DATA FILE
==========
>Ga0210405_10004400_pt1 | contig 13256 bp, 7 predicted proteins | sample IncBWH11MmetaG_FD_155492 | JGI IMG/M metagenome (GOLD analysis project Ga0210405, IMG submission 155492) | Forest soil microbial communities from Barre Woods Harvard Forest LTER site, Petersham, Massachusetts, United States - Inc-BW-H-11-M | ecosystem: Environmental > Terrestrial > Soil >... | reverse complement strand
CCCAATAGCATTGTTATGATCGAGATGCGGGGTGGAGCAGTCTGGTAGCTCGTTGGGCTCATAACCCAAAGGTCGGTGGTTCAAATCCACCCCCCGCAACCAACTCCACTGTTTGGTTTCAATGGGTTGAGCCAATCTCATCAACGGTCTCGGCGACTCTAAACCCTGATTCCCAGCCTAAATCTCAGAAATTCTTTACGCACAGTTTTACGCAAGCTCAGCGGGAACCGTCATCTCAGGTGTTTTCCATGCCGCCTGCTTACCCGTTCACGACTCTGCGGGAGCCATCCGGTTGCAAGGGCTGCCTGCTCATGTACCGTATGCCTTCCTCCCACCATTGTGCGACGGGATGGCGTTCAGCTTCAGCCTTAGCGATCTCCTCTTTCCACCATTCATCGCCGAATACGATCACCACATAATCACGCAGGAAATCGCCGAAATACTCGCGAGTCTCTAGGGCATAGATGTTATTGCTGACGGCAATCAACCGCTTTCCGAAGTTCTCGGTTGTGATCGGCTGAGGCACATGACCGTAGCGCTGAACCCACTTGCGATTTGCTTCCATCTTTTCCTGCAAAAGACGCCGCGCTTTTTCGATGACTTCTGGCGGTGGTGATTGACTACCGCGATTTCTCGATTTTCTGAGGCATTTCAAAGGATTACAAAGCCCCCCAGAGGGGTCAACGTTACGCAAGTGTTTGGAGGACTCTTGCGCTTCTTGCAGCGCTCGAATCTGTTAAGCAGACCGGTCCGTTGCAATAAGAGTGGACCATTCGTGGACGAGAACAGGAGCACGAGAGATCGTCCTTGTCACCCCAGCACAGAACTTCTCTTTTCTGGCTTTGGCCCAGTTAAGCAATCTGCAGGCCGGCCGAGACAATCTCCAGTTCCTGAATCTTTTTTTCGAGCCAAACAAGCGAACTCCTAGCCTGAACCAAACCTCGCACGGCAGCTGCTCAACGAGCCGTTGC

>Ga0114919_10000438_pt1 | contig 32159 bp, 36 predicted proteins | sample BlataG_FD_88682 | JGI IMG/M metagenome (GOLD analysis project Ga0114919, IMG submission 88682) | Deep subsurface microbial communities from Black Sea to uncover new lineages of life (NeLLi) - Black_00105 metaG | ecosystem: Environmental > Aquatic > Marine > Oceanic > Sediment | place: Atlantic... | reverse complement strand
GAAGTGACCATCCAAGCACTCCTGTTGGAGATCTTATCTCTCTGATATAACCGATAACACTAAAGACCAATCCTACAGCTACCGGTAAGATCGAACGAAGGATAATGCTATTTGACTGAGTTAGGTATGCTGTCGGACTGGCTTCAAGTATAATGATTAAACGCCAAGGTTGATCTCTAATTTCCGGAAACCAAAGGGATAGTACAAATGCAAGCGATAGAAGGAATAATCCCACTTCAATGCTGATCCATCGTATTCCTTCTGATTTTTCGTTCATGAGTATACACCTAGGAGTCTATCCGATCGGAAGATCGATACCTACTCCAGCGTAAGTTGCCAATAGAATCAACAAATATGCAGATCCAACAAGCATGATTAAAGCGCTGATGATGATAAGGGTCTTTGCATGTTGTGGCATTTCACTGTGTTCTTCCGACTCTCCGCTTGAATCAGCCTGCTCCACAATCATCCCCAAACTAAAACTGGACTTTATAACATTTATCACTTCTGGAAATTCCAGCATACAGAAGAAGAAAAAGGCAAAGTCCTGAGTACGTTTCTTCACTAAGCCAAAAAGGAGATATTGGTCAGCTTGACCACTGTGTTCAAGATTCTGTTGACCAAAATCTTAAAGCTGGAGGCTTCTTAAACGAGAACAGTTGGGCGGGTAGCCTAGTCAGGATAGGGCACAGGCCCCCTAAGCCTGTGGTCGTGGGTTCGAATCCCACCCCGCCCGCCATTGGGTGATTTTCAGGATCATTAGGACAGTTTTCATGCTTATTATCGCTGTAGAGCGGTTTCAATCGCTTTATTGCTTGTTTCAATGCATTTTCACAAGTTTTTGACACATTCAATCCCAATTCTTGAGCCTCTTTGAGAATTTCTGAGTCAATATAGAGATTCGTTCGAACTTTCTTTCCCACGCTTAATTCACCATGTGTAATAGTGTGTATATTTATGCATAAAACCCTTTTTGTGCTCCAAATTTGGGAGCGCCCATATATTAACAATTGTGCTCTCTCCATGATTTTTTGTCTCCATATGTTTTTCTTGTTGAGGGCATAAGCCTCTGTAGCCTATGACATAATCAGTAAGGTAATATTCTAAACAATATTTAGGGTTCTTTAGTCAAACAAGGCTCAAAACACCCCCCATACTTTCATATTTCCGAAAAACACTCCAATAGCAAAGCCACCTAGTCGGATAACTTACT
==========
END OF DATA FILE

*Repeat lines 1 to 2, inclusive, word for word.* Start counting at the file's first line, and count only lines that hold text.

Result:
>Ga0210405_10004400_pt1 | contig 13256 bp, 7 predicted proteins | sample IncBWH11MmetaG_FD_155492 | JGI IMG/M metagenome (GOLD analysis project Ga0210405, IMG submission 155492) | Forest soil microbial communities from Barre Woods Harvard Forest LTER site, Petersham, Massachusetts, United States - Inc-BW-H-11-M | ecosystem: Environmental > Terrestrial > Soil >... | reverse complement strand
CCCAATAGCATTGTTATGATCGAGATGCGGGGTGGAGCAGTCTGGTAGCTCGTTGGGCTCATAACCCAAAGGTCGGTGGTTCAAATCCACCCCCCGCAACCAACTCCACTGTTTGGTTTCAATGGGTTGAGCCAATCTCATCAACGGTCTCGGCGACTCTAAACCCTGATTCCCAGCCTAAATCTCAGAAATTCTTTACGCACAGTTTTACGCAAGCTCAGCGGGAACCGTCATCTCAGGTGTTTTCCATGCCGCCTGCTTACCCGTTCACGACTCTGCGGGAGCCATCCGGTTGCAAGGGCTGCCTGCTCATGTACCGTATGCCTTCCTCCCACCATTGTGCGACGGGATGGCGTTCAGCTTCAGCCTTAGCGATCTCCTCTTTCCACCATTCATCGCCGAATACGATCACCACATAATCACGCAGGAAATCGCCGAAATACTCGCGAGTCTCTAGGGCATAGATGTTATTGCTGACGGCAATCAACCGCTTTCCGAAGTTCTCGGTTGTGATCGGCTGAGGCACATGACCGTAGCGCTGAACCCACTTGCGATTTGCTTCCATCTTTTCCTGCAAAAGACGCCGCGCTTTTTCGATGACTTCTGGCGGTGGTGATTGACTACCGCGATTTCTCGATTTTCTGAGGCATTTCAAAGGATTACAAAGCCCCCCAGAGGGGTCAACGTTACGCAAGTGTTTGGAGGACTCTTGCGCTTCTTGCAGCGCTCGAATCTGTTAAGCAGACCGGTCCGTTGCAATAAGAGTGGACCATTCGTGGACGAGAACAGGAGCACGAGAGATCGTCCTTGTCACCCCAGCACAGAACTTCTCTTTTCTGGCTTTGGCCCAGTTAAGCAATCTGCAGGCCGGCCGAGACAATCTCCAGTTCCTGAATCTTTTTTTCGAGCCAAACAAGCGAACTCCTAGCCTGAACCAAACCTCGCACGGCAGCTGCTCAACGAGCCGTTGC